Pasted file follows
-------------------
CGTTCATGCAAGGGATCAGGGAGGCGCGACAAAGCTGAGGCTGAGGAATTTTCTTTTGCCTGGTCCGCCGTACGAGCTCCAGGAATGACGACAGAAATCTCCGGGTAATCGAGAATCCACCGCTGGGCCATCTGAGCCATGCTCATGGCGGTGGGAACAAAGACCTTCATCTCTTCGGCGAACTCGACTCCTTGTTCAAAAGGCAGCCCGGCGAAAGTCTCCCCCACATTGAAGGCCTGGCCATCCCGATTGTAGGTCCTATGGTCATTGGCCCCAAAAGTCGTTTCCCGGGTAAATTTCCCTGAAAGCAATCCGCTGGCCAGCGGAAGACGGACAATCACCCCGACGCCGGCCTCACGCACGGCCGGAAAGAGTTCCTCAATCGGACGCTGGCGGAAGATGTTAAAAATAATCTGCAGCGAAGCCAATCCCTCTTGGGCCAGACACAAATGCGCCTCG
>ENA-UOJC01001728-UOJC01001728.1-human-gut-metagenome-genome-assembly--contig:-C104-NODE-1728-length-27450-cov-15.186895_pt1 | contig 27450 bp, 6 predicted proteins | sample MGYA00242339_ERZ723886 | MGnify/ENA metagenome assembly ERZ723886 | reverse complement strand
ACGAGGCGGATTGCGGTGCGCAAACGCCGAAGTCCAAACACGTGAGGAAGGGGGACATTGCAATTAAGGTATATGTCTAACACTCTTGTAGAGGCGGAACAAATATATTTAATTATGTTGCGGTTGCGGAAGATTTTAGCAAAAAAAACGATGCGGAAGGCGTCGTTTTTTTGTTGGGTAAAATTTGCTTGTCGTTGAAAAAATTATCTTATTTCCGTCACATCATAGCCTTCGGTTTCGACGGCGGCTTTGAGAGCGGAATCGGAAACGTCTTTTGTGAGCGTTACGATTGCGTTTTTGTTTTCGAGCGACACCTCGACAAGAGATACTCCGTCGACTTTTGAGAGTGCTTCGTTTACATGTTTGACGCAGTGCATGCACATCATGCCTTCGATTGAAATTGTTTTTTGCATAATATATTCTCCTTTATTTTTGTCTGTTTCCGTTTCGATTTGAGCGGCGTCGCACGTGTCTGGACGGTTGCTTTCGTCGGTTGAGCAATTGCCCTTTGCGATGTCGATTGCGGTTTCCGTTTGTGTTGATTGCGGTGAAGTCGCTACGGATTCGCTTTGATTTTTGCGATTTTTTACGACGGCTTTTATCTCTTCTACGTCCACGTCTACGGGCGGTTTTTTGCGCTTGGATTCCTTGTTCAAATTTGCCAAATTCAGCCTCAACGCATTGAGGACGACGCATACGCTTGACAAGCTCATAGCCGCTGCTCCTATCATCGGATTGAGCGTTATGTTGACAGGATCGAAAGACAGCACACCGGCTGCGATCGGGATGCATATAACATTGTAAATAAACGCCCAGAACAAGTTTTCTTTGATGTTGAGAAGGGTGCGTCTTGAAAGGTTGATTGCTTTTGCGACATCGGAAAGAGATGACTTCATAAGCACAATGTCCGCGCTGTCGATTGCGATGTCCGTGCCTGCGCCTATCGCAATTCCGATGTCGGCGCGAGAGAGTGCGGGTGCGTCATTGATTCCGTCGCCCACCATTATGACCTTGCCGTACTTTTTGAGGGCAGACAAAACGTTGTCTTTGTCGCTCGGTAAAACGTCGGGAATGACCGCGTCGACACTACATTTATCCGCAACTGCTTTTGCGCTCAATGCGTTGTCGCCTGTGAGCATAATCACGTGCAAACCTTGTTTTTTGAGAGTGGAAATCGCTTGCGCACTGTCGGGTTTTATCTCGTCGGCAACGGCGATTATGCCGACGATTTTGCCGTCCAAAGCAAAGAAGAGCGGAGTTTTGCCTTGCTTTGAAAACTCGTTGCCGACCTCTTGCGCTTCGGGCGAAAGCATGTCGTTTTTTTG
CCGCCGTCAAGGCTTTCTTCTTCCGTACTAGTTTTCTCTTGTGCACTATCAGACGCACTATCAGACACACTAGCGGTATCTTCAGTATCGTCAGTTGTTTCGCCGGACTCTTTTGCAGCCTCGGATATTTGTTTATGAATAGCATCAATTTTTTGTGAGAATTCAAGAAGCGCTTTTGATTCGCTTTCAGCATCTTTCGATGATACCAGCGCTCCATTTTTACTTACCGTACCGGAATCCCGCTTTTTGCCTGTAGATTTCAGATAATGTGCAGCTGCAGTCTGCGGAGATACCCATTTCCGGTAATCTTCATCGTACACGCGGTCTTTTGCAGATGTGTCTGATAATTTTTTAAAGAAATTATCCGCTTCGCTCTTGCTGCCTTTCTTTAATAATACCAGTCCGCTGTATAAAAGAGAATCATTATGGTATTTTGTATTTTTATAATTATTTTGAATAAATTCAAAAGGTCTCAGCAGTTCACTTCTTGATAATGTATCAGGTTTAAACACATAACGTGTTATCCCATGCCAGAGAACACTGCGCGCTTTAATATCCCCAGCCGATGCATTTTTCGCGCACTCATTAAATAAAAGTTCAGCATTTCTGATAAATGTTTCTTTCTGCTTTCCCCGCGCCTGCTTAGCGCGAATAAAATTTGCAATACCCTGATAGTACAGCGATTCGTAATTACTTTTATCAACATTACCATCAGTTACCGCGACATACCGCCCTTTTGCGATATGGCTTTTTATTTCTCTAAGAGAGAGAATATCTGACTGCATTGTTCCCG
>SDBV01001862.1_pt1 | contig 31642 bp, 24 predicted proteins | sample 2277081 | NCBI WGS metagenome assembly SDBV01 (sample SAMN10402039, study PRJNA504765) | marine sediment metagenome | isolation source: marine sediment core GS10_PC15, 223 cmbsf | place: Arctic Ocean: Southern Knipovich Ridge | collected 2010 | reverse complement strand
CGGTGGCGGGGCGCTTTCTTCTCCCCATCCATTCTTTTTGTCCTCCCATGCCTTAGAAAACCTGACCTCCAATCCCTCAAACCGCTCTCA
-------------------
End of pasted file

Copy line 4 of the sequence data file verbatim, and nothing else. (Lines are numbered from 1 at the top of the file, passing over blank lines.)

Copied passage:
CCGCCGTCAAGGCTTTCTTCTTCCGTACTAGTTTTCTCTTGTGCACTATCAGACGCACTATCAGACACACTAGCGGTATCTTCAGTATCGTCAGTTGTTTCGCCGGACTCTTTTGCAGCCTCGGATATTTGTTTATGAATAGCATCAATTTTTTGTGAGAATTCAAGAAGCGCTTTTGATTCGCTTTCAGCATCTTTCGATGATACCAGCGCTCCATTTTTACTTACCGTACCGGAATCCCGCTTTTTGCCTGTAGATTTCAGATAATGTGCAGCTGCAGTCTGCGGAGATACCCATTTCCGGTAATCTTCATCGTACACGCGGTCTTTTGCAGATGTGTCTGATAATTTTTTAAAGAAATTATCCGCTTCGCTCTTGCTGCCTTTCTTTAATAATACCAGTCCGCTGTATAAAAGAGAATCATTATGGTATTTTGTATTTTTATAATTATTTTGAATAAATTCAAAAGGTCTCAGCAGTTCACTTCTTGATAATGTATCAGGTTTAAACACATAACGTGTTATCCCATGCCAGAGAACACTGCGCGCTTTAATATCCCCAGCCGATGCATTTTTCGCGCACTCATTAAATAAAAGTTCAGCATTTCTGATAAATGTTTCTTTCTGCTTTCCCCGCGCCTGCTTAGCGCGAATAAAATTTGCAATACCCTGATAGTACAGCGATTCGTAATTACTTTTATCAACATTACCATCAGTTACCGCGACATACCGCCCTTTTGCGATATGGCTTTTTATTTCTCTAAGAGAGAGAATATCTGACTGCATTGTTCCCG